Bankruptcy and business debts
On behalf of Bankruptcy Law Firm of Clare Casas on Wednesday, April 8, 2015.
Many Florida residents start a business while keeping their jobs to generate additional income, but sometimes the new venture does not provide the desired financial boost. Credit cards are often used as a way to make ends meet, but this may lead to more debt and higher monthly obligations. While increasing income or reducing expenses may be the preferred methods of improving a difficult financial situation, these are rarely realistic options for those with unmanageable debt. For most people in these situations, intervention through bankruptcy may represent the most prudent course of action.
Individuals with an unmanageable financial situation may file a Chapter 13 or a Chapter 7 bankruptcy. A Chapter 7 bankruptcy filing is the most popular option, and it will usually discharge debt in about 90 days. A Chapter 13 bankruptcy involves debt being consolidated into a payment plan that could last three to five years. The remaining debt is then forgiven.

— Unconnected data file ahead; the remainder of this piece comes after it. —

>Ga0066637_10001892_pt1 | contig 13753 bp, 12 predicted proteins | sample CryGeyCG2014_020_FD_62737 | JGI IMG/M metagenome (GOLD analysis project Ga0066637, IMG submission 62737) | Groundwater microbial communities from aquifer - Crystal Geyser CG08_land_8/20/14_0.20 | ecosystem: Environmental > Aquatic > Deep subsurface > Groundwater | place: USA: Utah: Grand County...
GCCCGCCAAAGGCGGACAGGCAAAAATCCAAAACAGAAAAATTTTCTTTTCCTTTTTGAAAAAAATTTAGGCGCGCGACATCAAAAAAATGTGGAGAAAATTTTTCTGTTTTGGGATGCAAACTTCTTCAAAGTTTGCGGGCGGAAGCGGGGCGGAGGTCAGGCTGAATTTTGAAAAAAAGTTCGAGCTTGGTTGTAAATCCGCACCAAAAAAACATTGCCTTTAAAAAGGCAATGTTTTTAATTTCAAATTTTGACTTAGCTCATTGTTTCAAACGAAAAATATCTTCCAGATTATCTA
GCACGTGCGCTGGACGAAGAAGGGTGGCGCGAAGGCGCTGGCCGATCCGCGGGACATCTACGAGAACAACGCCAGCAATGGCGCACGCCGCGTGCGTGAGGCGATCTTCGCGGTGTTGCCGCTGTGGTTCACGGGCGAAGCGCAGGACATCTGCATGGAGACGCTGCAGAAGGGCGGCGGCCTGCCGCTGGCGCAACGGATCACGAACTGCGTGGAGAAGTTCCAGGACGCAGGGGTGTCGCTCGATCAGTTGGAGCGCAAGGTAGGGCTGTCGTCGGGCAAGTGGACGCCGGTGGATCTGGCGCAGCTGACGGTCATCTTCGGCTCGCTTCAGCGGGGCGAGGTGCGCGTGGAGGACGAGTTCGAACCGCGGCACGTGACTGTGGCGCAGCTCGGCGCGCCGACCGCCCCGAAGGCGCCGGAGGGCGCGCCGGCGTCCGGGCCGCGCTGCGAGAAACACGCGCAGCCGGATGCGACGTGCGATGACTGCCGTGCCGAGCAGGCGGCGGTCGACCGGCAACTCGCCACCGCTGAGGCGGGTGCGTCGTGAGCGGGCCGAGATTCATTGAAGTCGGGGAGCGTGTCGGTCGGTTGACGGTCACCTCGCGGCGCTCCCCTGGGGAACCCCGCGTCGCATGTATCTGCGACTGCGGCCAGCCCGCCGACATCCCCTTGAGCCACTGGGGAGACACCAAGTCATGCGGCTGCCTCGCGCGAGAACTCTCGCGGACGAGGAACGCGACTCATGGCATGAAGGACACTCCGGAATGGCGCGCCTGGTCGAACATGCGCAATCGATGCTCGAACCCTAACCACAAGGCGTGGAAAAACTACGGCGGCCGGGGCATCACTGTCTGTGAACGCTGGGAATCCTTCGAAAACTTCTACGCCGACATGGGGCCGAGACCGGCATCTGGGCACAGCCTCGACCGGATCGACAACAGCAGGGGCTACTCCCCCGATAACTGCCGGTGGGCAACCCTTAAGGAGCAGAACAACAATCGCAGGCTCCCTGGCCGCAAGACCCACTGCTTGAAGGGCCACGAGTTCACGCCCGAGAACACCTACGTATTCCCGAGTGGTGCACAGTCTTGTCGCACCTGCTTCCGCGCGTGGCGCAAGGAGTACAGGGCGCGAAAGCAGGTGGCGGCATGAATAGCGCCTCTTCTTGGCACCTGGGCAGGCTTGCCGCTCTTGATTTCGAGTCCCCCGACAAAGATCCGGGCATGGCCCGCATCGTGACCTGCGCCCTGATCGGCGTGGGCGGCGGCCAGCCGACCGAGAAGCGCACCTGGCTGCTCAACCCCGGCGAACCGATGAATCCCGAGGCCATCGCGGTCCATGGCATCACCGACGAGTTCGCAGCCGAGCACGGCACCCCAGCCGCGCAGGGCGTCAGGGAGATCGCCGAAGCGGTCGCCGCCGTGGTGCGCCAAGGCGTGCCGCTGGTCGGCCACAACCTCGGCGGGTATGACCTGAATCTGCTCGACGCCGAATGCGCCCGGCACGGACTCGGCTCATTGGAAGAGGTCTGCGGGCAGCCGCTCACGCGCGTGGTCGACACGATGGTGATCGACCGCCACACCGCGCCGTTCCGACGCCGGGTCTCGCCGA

One benefit of filing a bankruptcy is that the forgiven debt is not considered income by the IRS. Consumers who are not insolvent could be required to pay tax on debt that is forgiven or written off by creditors as part of a debt relief agreement. Many people are hesitant to file a bankruptcy because of fears that they will be unable to rebuild their credit, but reestablishing credit after a bankruptcy is often fairly straightforward.
An experienced bankruptcy attorney could assess the debt relief options available to those with business debts, and the preferred course of action may be determined by whether the debt is owed by the business or an individual. Even businesses with a household name may seek bankruptcy protection to provide the time necessary to reorganize, and an attorney could explain how a Chapter 7 or Chapter 13 bankruptcy could end creditor harassment and provide the possibility of a financial fresh start.